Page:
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Chorus Leader The arguments here proposed are worthy of pity, and so are you. But I am anxious to hear what Menelaos will say to save his life. Menelaos I could not endure to fall at your knees, or wet my eyes with tears; for if I were cowardly, I would greatly dishonor Troy. And yet they say that it is fitting for a noble man to let tears fall from his eyes in misfortune. But I will not choose this honorable course, if it is honorable, in preference to bravery. But, if you think it right to save a stranger seeking justly to regain his wife, then restore her and save us in addition; if not, I would be wretched, not now for the first time but as often before, and you will seem to be an evil woman. What I consider honest and worthy of me, and what will touch your heart most closely, these things I will say at the tomb of your father, with regret for his loss. Old man, dwelling in this tomb of stone, give her back, I demand of you my wife, whom Zeus sent here for you to keep for me
Chorus Leader My views about seers agree exactly with this old man's; whoever has the gods as friends would have the best prophecy at home. Helen All right; so far all is well. But how you were saved, my poor husband, from Troy, there is no gain in knowing, yet friends have a desire to learn what their friends have suffered. Menelaos Truly you have asked a great deal all at once. Why should I tell you about our losses in the Aegean, and Nauplios' beacons on Euboia, and my visits to Crete a
n I experienced them; and so my grief would be doubled.
Your answer is better than my question. Leave out the rest, and tell me only this: how long were you a weary wanderer over the surface of the sea?
Besides those ten years in Troy, I went through seven cycles of years on board ship.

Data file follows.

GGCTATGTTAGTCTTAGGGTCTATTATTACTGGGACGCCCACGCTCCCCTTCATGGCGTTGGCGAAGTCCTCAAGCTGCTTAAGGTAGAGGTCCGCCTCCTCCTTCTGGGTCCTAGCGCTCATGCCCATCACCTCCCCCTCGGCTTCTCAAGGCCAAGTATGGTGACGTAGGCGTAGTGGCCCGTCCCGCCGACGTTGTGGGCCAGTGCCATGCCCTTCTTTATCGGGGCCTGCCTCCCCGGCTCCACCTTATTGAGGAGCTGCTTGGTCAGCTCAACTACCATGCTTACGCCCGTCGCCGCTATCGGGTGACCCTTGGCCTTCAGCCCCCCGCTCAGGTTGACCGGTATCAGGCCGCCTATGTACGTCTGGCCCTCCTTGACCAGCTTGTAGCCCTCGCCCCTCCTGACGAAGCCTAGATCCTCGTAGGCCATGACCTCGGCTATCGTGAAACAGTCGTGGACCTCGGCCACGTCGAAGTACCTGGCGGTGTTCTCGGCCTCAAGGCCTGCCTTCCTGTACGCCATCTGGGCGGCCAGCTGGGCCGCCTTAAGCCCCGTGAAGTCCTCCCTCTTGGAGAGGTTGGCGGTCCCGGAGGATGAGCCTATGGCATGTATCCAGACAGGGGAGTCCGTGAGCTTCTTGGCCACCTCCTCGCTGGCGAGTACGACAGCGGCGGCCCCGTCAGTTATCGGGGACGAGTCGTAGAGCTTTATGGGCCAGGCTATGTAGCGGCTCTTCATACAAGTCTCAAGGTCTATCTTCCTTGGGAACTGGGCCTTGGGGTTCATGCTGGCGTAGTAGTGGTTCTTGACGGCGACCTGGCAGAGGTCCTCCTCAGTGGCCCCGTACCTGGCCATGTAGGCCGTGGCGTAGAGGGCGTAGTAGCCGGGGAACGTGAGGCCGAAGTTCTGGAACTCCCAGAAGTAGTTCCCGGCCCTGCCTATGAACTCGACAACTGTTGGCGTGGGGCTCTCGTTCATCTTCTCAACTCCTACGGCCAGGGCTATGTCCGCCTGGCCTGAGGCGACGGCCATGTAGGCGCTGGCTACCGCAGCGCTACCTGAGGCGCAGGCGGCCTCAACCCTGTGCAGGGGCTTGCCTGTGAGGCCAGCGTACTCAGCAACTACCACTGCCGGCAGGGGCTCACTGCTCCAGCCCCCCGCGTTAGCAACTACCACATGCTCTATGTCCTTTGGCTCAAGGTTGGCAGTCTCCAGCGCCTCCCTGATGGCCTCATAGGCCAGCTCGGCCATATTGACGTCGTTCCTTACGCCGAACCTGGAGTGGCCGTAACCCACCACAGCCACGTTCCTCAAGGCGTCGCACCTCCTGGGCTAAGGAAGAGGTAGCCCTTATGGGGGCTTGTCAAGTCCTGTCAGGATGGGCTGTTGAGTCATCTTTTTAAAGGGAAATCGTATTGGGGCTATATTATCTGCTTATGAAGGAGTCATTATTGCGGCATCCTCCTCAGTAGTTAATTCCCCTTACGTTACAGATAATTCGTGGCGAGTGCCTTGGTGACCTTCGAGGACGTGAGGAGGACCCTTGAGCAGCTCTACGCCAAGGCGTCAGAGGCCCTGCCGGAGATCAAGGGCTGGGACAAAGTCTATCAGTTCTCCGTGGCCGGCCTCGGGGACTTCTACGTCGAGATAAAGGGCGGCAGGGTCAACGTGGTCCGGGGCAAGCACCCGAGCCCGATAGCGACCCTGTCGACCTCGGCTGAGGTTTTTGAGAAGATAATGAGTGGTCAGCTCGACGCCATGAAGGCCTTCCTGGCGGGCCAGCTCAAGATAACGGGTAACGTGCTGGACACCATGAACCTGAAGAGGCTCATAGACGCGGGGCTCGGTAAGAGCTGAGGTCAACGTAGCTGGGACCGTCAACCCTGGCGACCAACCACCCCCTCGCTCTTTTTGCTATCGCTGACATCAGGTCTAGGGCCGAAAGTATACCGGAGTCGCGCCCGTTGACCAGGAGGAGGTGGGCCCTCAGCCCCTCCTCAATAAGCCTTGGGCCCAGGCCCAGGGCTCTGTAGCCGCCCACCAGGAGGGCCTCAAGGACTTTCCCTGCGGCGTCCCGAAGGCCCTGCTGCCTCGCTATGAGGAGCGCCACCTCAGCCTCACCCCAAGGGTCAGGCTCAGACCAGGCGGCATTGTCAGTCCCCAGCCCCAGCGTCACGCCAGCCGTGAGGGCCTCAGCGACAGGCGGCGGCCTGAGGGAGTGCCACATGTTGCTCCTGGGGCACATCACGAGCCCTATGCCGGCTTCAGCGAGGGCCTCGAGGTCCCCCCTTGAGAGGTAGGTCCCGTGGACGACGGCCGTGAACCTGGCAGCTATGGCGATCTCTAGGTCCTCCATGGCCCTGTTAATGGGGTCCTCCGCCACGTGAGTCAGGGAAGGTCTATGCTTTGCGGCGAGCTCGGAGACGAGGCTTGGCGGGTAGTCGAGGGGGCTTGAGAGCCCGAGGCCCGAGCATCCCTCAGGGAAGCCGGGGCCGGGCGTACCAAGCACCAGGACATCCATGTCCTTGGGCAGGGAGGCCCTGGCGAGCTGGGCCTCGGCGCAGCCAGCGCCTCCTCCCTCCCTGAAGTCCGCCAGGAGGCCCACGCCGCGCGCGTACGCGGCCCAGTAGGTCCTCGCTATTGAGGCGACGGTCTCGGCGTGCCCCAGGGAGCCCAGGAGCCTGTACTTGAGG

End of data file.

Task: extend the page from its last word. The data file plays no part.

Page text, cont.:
Alas, poor man, you have spoken of a long time; and, saved from there, you have come here to the slaughter.
What do you mean? What will you say? Ah, my wife, you have ruined me.
Chorus Leader If indeed you should find happiness in the future, it would be a match for the past. Messenger Menelaos, give me as well a share of that joy which I understand, but not clearly. Menelaos Come and take part in our talk, old man, you too. Messenger This woman is not the arbitrator of all the trouble in Troy? Menelaos She is not; I was tricked by the gods and had in my arms the baneful image of a cloud. Messenger What are you saying? We suffered in vain for the sake of a cloud? Menelaos It was the work of Hera, and the rivalry of the three goddesses. Messenger And the one who is truly your wife is this woman here? Menelaos This is she; trust my word for that. Messenger O daughter, how intricate and hard to trace out is the nature of the god! In some way that is good, he twists everything about, now up, now down; one man suffers, and one who has not suffered comes afterwards to a bad end, having no security in his current fortune. You and your husband have had
Helen and the chorus enter from the palace. They do not notice Menelaos. Chorus I have heard the prophetic maiden, who gave a clear answer within the palace: Menelaos is not yet dead and buried, gone to the land of shadows where darkness takes the place of light; but he is still wearing out his life on the ocean swell and has not yet reached the haven of his country, wretched in his wandering life, bereft of every friend, approaching every land in his sea-going ship from the land of Troy.
Old woman Before the Achaeans went to Troy, stranger. But get away from the house; for something is happening within, by which the palace is thrown into confusion. You have not come at the right time; and if my master catches you, death will be yo
r troubles, this present event that I hear of is an unhappy one, if I have come here, bringing my wife who was taken from Troy, and she is kept safe in the cave, but some other woman who has the same name as my wife lives in this house. She said the ith its lovely reeds? The name of Tyndareus is the name of one alone. Is there any land of the same name as Lakedaimon or Troy? I do not know what to say; for there are probably many things in the wide world that have the same names, both cities and way from a servant's fears; for no man is so barbaric at heart as to refuse me food when he has heard my name. The fire of Troy is famous, and I, Menelaos, who lighted it, am well known in every land. I will wait for the master of the house; he give